All natural elements of Earth cannot be created or destroyed; they're in a constant cycle. The common form of mercury is a liquid metal that evaporates easily. Mercury can be found in familiar products such as light bulbs and thermometers. It's also a component of many rocks that include coal. Coal-burning power plants exist in abundance, making them the largest human-caused mercury emission source. 40% of domestic mercury emissions result from coal burning.
The EPA has estimated that a quarter of mercury emissions are deposited in the US while the rest joins the global cycle. Other human activities that release mercury into the environment include burning hazardous wastes, producing chlorine, spilling mercury, and improper treatment and disposal of waste containing mercury.
Life Cycle and Exposure:
Mercury is like any other natural element; it has an ongoing life cycle. After being released into the environment it settles eventually in bodies of water or on land. Whatever settles on the ground can be washed off into water. Once the mercury is deposited into water certain microorganisms can transform mercury into a highly toxic form, called methylmercury, which accumulates in fish, shellfish, and then animals that eat fish.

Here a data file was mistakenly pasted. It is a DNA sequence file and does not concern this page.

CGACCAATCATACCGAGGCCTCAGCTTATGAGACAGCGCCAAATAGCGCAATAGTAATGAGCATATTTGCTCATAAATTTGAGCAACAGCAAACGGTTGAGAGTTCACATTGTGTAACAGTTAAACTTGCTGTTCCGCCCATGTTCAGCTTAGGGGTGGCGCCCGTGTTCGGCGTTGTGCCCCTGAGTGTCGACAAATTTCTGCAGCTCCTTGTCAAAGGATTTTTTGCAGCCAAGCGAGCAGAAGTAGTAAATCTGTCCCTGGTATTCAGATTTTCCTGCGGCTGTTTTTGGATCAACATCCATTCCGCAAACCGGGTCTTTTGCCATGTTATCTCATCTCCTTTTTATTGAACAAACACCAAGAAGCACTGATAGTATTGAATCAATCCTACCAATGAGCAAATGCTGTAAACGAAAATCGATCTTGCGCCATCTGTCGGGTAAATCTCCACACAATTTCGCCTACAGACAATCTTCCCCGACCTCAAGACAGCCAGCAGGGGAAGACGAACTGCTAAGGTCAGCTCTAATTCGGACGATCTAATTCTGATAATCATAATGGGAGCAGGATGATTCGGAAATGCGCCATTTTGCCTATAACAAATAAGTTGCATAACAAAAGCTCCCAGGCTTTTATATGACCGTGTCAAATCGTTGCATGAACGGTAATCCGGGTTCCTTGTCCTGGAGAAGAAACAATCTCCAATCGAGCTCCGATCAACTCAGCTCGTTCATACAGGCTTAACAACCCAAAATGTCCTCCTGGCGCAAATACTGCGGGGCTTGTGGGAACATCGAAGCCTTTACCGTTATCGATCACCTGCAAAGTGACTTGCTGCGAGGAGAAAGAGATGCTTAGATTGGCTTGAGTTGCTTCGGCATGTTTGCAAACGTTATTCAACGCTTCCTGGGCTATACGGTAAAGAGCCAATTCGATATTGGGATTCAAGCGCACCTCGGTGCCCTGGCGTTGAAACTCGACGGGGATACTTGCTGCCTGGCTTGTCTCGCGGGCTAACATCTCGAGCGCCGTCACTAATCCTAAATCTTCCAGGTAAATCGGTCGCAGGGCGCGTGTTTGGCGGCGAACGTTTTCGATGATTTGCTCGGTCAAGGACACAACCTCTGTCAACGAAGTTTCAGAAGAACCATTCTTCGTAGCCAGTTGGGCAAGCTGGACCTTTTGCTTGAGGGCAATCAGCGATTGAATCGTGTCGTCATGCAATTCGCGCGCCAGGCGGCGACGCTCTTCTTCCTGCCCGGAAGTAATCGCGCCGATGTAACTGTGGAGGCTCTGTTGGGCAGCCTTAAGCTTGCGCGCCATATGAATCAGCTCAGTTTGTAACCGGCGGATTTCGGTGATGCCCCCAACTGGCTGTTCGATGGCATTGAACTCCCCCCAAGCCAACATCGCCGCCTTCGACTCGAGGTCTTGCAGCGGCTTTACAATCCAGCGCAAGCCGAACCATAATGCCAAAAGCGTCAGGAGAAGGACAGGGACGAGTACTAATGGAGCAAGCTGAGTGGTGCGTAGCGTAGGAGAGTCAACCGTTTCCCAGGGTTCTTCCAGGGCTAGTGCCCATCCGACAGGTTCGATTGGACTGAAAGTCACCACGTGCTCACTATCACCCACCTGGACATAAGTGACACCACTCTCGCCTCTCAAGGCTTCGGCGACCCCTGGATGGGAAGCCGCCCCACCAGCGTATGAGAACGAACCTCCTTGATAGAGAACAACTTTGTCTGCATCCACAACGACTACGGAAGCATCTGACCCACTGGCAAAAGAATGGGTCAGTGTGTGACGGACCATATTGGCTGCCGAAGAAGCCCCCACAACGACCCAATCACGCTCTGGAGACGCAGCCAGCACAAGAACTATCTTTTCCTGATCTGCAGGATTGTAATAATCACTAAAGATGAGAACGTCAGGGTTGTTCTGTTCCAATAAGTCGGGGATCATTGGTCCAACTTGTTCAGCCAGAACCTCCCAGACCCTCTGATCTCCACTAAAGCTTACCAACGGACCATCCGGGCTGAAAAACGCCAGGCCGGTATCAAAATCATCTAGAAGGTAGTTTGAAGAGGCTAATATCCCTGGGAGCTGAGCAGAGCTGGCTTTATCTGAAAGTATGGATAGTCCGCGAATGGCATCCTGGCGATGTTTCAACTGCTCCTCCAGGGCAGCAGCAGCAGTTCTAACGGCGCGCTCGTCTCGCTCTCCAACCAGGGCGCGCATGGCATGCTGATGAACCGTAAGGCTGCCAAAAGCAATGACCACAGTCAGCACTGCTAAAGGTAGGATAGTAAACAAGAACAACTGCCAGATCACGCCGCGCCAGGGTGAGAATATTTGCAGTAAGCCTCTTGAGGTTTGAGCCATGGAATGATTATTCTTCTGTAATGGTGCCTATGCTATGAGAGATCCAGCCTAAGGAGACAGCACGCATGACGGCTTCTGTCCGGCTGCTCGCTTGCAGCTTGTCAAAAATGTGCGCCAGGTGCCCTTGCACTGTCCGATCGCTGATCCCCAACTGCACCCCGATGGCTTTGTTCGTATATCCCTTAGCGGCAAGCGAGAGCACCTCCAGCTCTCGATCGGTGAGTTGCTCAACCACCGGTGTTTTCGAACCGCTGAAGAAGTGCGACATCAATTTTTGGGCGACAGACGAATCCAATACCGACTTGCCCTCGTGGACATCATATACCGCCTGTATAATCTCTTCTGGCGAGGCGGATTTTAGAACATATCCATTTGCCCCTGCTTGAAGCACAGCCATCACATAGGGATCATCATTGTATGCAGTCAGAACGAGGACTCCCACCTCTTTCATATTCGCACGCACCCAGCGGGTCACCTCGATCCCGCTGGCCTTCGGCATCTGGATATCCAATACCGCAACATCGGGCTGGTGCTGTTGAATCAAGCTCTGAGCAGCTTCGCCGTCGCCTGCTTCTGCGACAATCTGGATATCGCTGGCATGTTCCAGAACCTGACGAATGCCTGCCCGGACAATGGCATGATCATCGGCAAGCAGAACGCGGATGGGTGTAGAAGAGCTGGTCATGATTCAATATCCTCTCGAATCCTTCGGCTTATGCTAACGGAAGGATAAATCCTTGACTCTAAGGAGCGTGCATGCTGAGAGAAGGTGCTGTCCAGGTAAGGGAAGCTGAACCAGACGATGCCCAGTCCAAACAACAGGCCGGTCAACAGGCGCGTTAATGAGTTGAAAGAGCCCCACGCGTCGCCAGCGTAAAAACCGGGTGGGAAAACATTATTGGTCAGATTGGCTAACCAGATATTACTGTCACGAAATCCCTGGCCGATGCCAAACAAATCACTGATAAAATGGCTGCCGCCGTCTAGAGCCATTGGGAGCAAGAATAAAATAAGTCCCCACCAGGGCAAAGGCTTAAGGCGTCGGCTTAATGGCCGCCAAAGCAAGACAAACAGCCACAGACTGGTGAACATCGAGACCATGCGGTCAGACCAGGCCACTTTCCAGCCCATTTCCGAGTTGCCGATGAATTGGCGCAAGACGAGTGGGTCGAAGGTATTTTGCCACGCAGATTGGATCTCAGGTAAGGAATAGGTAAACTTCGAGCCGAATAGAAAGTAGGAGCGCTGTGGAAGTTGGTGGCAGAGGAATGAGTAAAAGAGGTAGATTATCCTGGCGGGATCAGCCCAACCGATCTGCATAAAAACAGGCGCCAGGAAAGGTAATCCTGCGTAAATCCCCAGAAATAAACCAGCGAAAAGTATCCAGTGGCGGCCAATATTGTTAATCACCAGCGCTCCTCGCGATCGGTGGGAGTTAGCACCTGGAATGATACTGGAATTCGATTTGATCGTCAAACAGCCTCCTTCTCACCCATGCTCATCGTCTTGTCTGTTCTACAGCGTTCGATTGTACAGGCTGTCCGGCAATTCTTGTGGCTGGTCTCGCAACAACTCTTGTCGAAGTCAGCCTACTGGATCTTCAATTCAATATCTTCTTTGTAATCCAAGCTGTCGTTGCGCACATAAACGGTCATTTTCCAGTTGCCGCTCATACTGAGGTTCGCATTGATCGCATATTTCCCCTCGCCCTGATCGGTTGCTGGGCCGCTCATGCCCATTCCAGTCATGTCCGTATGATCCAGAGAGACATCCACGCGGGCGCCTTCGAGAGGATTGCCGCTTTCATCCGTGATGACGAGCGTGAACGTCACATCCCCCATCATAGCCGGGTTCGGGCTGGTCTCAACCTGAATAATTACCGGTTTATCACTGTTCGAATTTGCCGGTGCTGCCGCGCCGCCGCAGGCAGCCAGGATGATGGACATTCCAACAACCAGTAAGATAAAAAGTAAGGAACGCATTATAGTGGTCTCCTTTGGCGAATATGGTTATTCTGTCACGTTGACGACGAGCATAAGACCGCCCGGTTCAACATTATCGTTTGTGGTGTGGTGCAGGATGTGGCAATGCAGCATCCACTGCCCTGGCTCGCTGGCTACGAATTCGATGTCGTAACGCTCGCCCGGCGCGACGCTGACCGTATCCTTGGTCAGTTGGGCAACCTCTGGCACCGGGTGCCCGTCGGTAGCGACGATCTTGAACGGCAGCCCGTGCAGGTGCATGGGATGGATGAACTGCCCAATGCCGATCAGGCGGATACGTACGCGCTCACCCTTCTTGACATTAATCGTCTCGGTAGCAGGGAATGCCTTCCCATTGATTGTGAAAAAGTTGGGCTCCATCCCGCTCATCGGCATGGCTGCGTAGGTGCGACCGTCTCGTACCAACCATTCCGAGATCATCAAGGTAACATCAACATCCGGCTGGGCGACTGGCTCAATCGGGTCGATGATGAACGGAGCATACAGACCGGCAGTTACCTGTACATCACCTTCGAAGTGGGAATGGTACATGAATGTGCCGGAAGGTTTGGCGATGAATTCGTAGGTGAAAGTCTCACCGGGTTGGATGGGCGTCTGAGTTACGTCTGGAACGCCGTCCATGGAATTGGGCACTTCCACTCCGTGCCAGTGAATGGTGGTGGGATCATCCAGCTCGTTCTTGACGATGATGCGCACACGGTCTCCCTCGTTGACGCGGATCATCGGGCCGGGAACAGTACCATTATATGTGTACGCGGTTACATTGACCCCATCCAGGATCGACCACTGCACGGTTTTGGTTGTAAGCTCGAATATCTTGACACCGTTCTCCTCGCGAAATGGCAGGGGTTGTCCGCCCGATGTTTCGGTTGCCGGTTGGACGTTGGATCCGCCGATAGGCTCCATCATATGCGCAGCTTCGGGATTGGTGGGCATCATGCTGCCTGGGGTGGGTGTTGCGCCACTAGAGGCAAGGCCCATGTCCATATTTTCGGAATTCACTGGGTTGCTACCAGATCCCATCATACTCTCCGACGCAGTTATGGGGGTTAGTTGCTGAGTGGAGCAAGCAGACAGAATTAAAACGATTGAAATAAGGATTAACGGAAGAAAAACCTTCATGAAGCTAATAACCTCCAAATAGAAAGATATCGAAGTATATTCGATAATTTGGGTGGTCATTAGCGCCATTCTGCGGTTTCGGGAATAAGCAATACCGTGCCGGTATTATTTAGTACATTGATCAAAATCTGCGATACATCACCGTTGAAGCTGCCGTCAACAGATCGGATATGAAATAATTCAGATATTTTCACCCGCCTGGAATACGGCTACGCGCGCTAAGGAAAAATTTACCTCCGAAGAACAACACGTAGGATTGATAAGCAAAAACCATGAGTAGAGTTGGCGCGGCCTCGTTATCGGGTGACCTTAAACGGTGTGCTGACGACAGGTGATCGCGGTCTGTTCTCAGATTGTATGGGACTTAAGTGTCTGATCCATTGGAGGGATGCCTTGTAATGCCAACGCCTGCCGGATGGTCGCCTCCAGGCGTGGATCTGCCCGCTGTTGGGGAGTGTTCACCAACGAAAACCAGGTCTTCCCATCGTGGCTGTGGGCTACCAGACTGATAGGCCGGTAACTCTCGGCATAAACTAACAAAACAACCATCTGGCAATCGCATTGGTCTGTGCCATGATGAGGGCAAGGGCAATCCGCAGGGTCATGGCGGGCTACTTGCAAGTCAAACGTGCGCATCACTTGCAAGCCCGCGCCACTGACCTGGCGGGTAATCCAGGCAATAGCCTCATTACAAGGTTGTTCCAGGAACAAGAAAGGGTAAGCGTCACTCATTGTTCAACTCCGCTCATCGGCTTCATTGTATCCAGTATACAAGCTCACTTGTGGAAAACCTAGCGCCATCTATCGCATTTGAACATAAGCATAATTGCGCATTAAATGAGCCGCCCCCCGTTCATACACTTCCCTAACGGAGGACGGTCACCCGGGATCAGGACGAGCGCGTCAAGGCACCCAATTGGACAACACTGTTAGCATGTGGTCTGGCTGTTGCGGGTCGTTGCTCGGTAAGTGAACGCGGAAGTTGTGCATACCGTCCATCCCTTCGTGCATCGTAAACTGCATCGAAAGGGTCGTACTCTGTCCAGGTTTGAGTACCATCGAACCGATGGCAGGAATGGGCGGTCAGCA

Humans are exposed to methylmercury mainly by eating fish and shellfish. Methylmercury levels vary in different fish and shellfish. They depend on factors that include where they live, how and how long they live, and how high they're in the food chain. EPA and FDA monitor mercury levels in fish and release annual safe-eating guidelines to the people.
Another way of exposure to mercury is breathing mercury vapor. That is less common but occurs when objects containing mercury break and release it into the air. That is a concern in warm and poorly ventilated spaces.
Reducing Mercury Deposits:
The EPA plays a major role in reducing mercury release into the environment. We can contribute in decreasing mercury levels as well; we have to be aware of the risks, sources, and ways of prevention. We can participate by making sure the products we buy are mercury-free, recycle products that contain mercury, and make sure we discard mercury-containing products correctly and safely. If we all dedicate to only buying products that are mercury-free and are manufactured without any release of mercury; we will increase demand for clean produced products and decrease demand for products that use mercury. We must try to recycle objects containing mercury and dispose of others safely.
Moreover, as members of a community we can contribute in advocating for decreasing the use of coal for energy. Also, eliminating the release of mercury when manufacturing certain products. Our organizations and industries can play a major role by switching from coal energy to cleaner energy sources, containing mercury and disposing of it safely, and also finds ways to manufacture without mercury emissions.